In addition, German business confidence unexpectedly slipped in December in a sign that companies are concerned about the risks facing Europe’s largest economy. The IFO institute’s business climate index dropped to 108.7 from 109.0 in November. The Bundesbank kept its 2016 growth projection unchanged at 1.8 percent this month, arguing that the economy is benefiting from “lively” domestic spending even as the export-oriented manufacturing sector suffers from uncertainty in emerging markets.
With a renewed drop in oil prices undermining efforts by the European Central Bank to boost inflation in the euro area and a refugee crisis testing the region’s political resolve, risks to the outlook have increased. As an overview, we have seen GBP/EUR from a high of 1.3846 and a low of 1.3703 and EUR/USD from a high of 1.1031 to a low of 1.0809.
Turning to the pound, The Bank of England deputy governor Minouche Shafik has said she will not vote for an interest rate rise until she is convinced wage growth has recovered. In the latest sign from policymakers that borrowing costs will remain on hold well into 2016, Shafik noted signs that the rate of earnings growth in the UK had “levelled off” recently and that other factors were also keeping inflation low, such as the strong pound and a drop in commodity prices. Shafik saw several possible explanations for wage growth easing off: that the number of hours worked per person per week may have started to decline; that employment growth has been skewed towards lower paid jobs; and that the low level of headline inflation may be leading to less generous pay rises.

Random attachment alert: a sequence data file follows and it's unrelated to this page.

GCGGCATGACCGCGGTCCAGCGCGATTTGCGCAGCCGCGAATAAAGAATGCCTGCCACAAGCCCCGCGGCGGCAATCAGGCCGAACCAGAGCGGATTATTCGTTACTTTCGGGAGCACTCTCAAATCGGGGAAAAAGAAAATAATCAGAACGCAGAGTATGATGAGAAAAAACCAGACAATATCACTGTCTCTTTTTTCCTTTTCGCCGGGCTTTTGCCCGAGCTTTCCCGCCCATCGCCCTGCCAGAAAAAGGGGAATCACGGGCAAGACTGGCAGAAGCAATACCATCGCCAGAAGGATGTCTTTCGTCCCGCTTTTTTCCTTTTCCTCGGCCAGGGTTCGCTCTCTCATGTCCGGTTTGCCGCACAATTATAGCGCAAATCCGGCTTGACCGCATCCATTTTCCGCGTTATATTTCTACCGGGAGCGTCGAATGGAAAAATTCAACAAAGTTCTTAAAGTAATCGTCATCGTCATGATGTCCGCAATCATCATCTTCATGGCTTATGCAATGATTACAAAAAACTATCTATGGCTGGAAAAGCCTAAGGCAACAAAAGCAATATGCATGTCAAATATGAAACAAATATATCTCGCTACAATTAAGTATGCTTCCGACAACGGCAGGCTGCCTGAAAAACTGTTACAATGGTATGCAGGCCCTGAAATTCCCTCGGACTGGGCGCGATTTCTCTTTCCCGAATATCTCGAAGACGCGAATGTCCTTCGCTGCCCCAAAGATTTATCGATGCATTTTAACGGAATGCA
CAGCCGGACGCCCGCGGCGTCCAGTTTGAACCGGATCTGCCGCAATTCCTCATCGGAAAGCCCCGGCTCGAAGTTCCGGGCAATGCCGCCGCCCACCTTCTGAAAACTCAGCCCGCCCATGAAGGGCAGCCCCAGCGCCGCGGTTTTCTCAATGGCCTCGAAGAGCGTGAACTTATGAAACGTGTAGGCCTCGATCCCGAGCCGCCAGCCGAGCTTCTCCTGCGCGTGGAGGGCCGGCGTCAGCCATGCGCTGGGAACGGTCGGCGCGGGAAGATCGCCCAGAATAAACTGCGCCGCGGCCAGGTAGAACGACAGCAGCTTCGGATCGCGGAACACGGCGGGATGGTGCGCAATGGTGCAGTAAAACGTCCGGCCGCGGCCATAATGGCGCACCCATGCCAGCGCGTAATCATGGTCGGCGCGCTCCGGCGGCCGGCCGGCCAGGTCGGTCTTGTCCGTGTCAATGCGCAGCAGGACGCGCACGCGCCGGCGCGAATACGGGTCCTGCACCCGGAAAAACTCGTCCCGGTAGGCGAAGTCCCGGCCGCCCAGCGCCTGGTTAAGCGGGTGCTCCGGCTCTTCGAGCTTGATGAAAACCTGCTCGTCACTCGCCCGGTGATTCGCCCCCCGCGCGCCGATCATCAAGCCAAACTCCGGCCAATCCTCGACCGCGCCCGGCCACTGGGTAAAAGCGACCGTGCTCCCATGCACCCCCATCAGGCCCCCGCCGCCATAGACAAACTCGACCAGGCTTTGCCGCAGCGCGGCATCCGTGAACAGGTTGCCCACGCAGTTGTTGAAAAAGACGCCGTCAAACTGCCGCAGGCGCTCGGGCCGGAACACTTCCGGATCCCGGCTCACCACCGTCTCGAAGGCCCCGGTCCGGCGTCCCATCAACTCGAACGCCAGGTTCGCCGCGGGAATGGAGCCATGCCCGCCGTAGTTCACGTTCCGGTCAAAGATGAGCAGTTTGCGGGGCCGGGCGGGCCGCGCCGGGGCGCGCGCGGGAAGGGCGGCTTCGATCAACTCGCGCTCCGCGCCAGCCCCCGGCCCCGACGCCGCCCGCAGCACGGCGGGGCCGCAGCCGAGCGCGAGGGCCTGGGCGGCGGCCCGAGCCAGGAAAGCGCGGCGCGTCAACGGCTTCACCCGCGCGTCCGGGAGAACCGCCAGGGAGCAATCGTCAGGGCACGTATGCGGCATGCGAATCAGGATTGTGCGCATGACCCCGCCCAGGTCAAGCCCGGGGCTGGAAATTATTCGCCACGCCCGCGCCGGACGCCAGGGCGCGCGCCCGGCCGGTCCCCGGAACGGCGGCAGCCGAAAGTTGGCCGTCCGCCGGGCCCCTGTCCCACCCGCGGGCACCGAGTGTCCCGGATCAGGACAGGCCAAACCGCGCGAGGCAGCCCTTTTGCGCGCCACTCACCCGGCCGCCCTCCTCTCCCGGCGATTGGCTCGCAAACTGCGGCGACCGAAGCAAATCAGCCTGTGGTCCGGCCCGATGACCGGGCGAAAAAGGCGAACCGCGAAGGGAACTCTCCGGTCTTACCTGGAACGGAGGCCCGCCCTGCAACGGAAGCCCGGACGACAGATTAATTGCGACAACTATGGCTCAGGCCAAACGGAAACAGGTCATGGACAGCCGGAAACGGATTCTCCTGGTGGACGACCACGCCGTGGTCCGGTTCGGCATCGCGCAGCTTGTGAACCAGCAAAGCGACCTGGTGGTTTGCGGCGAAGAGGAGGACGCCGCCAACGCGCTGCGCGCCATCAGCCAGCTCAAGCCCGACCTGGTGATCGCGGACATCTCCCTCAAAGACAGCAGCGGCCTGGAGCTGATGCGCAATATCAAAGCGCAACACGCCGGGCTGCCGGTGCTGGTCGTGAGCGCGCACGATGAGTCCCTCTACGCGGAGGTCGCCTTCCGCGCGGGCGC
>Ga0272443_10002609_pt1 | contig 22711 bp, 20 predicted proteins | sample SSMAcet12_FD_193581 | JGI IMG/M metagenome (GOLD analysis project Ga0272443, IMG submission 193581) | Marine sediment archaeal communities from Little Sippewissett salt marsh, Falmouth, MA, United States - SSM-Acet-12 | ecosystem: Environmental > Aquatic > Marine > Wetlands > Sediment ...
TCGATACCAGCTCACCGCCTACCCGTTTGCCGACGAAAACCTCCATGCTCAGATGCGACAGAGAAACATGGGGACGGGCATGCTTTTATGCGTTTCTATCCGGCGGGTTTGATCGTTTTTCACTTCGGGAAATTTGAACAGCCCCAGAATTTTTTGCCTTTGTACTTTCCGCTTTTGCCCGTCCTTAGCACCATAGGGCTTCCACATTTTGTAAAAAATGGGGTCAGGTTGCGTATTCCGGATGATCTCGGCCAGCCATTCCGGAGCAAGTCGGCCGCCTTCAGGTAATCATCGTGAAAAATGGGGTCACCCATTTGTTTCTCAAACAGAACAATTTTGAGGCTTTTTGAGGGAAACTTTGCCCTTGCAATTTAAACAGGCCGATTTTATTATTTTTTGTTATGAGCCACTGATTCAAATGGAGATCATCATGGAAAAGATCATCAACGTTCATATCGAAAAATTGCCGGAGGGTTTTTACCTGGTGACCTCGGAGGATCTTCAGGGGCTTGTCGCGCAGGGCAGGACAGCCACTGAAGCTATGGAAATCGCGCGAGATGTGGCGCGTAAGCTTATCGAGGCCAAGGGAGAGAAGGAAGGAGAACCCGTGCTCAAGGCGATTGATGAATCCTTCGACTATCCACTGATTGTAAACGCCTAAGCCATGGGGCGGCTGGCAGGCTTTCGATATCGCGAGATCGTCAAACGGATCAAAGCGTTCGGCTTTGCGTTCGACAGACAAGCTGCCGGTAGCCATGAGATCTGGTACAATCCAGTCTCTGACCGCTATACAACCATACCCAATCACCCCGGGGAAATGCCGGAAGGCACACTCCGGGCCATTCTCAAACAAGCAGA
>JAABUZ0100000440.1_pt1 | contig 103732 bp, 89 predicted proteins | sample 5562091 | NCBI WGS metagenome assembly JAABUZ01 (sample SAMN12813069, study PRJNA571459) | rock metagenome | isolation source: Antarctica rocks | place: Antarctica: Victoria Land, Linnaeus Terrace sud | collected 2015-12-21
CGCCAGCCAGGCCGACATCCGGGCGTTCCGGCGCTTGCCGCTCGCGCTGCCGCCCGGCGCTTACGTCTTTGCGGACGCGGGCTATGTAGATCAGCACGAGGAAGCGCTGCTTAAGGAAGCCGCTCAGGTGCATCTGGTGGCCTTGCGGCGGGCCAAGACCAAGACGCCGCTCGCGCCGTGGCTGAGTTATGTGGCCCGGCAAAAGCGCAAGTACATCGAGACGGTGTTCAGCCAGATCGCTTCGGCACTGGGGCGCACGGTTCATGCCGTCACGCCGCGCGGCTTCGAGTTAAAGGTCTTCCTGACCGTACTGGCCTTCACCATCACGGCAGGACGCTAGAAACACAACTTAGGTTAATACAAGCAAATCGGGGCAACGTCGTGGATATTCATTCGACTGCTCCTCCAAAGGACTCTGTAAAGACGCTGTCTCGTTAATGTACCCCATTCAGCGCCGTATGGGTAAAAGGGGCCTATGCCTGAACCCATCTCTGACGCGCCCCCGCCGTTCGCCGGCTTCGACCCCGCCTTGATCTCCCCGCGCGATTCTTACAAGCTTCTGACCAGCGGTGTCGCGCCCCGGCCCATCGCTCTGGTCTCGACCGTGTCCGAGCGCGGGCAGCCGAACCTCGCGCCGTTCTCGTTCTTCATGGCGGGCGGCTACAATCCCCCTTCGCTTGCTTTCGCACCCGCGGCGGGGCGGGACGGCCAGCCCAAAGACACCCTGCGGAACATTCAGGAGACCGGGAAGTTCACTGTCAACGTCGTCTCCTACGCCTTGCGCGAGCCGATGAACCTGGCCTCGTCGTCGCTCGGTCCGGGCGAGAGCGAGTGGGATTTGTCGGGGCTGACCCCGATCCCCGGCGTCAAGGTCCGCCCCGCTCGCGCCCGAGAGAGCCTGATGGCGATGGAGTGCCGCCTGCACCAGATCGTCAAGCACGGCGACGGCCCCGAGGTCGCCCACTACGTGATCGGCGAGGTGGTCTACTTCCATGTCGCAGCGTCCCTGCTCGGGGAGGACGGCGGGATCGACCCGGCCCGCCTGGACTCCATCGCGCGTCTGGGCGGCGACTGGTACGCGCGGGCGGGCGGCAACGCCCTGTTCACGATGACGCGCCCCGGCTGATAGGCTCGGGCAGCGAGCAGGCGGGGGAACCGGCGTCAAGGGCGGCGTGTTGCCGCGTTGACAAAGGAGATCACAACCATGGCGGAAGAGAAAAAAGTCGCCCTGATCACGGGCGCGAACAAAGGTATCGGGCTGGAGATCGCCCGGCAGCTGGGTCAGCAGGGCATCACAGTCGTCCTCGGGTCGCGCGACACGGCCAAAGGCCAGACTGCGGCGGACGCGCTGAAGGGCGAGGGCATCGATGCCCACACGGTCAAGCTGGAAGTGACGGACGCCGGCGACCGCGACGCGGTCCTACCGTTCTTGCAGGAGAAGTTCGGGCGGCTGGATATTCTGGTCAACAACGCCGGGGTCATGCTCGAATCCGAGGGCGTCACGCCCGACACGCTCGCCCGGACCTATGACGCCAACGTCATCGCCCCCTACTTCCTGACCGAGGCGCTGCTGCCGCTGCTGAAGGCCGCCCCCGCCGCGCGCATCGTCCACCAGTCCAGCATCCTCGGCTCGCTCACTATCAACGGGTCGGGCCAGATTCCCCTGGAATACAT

Also worthy of note is that the UK’s inflation rate edged back above zero in November for the first time in four months, a move that still leaves the rate a long way from the Bank of England’s target of 2%. Prices rose an annual 0.1 percent in November after falling 0.1 percent in October, said the Office for National Statistics. Core inflation, which excludes volatile food and energy prices, accelerated to 1.2 percent from 1.1 percent.
The BOE expects inflation to remain below 1 percent until the second half of next year and only reach its 2 percent goal in late 2017. The figures follow a warning from BOE officials this month about weak inflation filtering through the economy and flattening out wage growth. BOE Deputy Governor Minouche Shafik said on Monday that she would wait for wage growth to be sustained at a level consistent with inflation returning to target before voting for an interest rate increase. UK wage data being released this morning is forecast to show that annual income growth has slowed from 3 percent to 2.5 percent. Average earnings in the U.K. increased less than expected in the last three months of the year, reducing the case for higher interest rates. The average earnings index including bonuses rose by 2.4% in the three months to October; this came in below the forecast for a gain of 2.5% data released yesterday showed that the jobless rate in October fell to the lowest level since mid-2008. The rate of unemployment dropped to 5.2% in the three months to October. The Pound was also boosted when UK retail sales rose by more than expected in November, as shops offered promotions at the end of the month in the run up to Black Friday. Sales volumes increased by 1.7% in November from the month before, the Office for National Statistics said.
However, in spite of this we saw sterling hovering near an eight-month low against the dollar on Friday as well as heading for its worst week since August on a trade-weighted basis, on bets the Bank of England is in no rush to follow the U.S. Federal Reserve with an interest rate rise. Though the BoE is expected to be the second major central bank to raise rates since the financial crisis, investors do not expect a move until late 2016, or even in 2017. Data this week showing inflation at zero and slowing wage growth will keep pressure off the Bank.